The derivation of the word ‘character’ comes from an ancient Greek term referring to the indelible marks stamped on coins. Once character was pressed into your mind or soul, people assumed it was fixed. But what modern science repeatedly shows is that this just isn’t the case. As we discuss in our book, everyone’s moral behavior is much more variable than any of us would have initially predicted.” ~ David DeSteno

In this excellent talk from Northeastern’s Insights series, DeSteno reveals some of the fascinating research behind the book and the illuminating insights that came from it.

The analogy of color is an interesting way to think about [character]. Most of us think that colors are very discrete things — something’s red, it’s got redness; something’s blue, it’s got blueness. But we are creating these categories. They’re not natural kinds, they’re not given in ways that represent fundamentally distinct things. Ultimately, what determines what colors we see are the frequencies of light waves entering our eyes, so it’s along a continuum. It’s kind of the same with character. Things blend. We assume that if someone is good, that we’ve characterized them as good, that’s a discrete category, they can’t be bad. And when they are, our categories shatter. That’s because we have this illusory, arbitrary idea of what vice and virtue mean” ~ David DeSteno

Ultimately, Out of Character: Surprising Truths About the Liar, Cheat, Sinner (and Saint) Lurking in All of Us makes a compelling case for seeing human character as a grayscale continuum, not a black-and-white dichotomy of good and bad, enlisting neuroscience and cognitive psychology to reaffirm the age-old Aristotelian view of virtue and vice as fluid, interlaced existential capacities.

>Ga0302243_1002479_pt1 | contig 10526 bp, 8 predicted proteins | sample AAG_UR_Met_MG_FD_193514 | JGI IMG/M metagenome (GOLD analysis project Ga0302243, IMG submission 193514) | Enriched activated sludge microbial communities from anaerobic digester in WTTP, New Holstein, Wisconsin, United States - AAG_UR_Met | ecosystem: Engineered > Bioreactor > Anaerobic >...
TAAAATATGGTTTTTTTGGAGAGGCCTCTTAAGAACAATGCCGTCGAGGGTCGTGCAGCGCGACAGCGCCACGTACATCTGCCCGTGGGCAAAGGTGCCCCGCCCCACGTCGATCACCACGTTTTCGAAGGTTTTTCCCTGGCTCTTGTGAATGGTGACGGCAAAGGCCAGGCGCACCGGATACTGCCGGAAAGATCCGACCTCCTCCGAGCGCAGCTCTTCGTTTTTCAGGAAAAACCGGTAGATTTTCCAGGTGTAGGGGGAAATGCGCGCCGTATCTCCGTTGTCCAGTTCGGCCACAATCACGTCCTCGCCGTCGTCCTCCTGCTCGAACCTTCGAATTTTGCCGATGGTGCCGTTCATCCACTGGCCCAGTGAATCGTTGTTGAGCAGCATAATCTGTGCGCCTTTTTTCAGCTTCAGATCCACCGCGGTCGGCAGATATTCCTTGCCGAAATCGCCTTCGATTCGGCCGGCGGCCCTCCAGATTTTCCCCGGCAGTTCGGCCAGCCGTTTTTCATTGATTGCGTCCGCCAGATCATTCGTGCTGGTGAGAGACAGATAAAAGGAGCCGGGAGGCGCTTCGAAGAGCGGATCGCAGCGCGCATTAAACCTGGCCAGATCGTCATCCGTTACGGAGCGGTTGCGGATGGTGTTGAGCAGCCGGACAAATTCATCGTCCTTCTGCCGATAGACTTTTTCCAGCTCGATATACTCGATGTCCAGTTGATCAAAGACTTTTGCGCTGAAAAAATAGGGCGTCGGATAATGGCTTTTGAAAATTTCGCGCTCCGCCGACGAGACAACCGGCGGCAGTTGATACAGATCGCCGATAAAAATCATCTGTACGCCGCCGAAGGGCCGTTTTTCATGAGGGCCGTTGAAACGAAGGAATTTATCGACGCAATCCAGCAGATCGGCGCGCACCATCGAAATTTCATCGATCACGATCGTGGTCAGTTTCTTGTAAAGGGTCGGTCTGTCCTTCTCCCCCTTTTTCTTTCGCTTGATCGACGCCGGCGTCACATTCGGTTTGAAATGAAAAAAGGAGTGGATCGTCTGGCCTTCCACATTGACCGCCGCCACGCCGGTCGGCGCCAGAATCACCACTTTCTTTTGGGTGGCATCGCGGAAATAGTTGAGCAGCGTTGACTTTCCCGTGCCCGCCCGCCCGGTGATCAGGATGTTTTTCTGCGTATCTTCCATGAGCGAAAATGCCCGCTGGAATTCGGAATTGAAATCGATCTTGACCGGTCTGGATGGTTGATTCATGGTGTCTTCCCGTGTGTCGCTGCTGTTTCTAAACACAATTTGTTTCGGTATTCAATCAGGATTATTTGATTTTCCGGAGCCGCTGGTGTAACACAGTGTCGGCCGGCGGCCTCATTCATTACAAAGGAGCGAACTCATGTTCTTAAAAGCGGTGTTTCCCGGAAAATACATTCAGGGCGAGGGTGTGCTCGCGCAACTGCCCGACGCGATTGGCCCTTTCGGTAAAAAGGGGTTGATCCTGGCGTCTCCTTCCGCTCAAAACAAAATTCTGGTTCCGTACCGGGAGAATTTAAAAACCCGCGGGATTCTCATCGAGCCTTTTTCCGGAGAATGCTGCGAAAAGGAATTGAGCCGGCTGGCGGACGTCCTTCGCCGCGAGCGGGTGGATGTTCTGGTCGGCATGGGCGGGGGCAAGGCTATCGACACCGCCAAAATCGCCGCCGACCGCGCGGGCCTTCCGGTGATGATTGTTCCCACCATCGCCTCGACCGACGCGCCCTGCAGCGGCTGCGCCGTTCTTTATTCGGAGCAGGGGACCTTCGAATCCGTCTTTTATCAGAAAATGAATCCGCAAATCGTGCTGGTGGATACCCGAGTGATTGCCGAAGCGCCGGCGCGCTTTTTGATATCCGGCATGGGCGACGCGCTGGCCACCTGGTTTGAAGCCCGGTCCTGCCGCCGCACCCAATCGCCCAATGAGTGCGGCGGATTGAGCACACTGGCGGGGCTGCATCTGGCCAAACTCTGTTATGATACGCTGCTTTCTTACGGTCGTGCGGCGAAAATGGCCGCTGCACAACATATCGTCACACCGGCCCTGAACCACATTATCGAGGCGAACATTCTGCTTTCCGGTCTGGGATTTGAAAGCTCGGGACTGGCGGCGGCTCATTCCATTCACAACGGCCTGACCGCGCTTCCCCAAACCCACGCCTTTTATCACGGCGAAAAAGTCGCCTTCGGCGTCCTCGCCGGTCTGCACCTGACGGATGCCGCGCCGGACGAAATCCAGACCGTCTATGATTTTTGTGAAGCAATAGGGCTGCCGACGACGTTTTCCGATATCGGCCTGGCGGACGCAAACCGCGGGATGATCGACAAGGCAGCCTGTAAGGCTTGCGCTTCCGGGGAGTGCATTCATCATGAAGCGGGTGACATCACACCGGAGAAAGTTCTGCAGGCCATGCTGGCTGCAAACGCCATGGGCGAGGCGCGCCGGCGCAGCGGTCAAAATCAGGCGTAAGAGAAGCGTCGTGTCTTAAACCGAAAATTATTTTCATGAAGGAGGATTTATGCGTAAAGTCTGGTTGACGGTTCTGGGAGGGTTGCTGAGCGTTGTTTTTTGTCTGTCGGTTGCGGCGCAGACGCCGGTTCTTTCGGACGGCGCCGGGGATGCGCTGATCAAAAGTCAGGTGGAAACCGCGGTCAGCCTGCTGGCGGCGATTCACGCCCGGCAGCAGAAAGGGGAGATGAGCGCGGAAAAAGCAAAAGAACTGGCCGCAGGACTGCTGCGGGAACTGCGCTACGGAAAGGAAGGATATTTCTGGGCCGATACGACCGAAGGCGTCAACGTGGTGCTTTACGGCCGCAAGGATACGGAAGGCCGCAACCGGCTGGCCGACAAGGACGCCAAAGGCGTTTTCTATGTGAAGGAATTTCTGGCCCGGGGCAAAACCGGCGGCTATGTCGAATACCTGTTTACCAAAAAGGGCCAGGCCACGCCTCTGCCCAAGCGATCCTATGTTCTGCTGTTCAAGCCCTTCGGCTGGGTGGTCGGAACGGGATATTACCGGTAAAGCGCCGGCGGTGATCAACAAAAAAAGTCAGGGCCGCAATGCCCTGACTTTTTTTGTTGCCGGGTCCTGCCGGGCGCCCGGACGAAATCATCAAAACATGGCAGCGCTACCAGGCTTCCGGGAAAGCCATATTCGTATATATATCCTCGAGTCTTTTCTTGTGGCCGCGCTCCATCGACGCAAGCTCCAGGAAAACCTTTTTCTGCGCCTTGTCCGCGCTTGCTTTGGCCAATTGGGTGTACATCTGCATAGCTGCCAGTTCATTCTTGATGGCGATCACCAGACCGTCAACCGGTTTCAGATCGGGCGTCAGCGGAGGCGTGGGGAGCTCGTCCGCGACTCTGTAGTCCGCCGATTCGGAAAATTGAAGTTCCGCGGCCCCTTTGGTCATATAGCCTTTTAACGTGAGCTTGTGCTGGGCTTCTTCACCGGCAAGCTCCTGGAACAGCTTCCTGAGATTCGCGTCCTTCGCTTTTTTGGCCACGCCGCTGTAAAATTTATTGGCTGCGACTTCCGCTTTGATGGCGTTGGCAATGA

Donating = Loving

Bringing you (ad-free) Brain Pickings takes hundreds of hours each month. If you find any joy and stimulation here, please consider becoming a Supporting Member with a recurring monthly donation of your choosing, between a cup of tea and a good dinner.





You can also become a one-time patron with a single donation in any amount:





Brain Pickings has a free weekly newsletter. It comes out on Sundays and offers the week’s best articles. Here’s what to expect. Like? Sign up.

22 APRIL, 2011

An Eyeful of Sound: How Synesthesia Works

By:

The color of Friday, or what the absence on silence has to do with the presence of light.

We have a long-standing fascinating with synesthesia, the rare neurological condition that leads stimulation in one sensory pathway to trigger an experience in another — a neural short-circuiting that enables such strange phenomena as hearing colors, seeing sounds and tasting smells.

Earlier this year, we looked at some mesmerizing near-synesthetic ways of visualizing music in color and learned how synesthesia operates in the brain of an autistic savant. Today, we turn to An Eyeful of Sound– a fascinating animated documentary about audio-visual synesthesia, which attempts to add an intimate, visceral layer to our intellectual understanding of the peculiar condition.

All sounds have color. The alphabet has color. Days of the week have color. Each day has a color and a certain shape.”

What makes strange phenomena like synesthesia all the more fascinating is that they raise unsettling questions about some of the most fundamental givens of the “normal” brain: Does color even exist, or is it merely a product of our fancy? Do things have inherent, static smells, tastes, sounds and colors, or do we arbitrarily intuit those from our own minds to attribute to them? Are life’s sensory qualities static and permanent — is the sky always blue, lemons always sour — or are they fluid and dynamic attributes on a spectrum we just happen to experience arbitrary slices of?

HT @kirstinbutler

Brain Pickings has a free weekly newsletter and people say it’s cool. It comes out on Sundays and offers the week’s best articles. Here’s an example. Like? Sign up.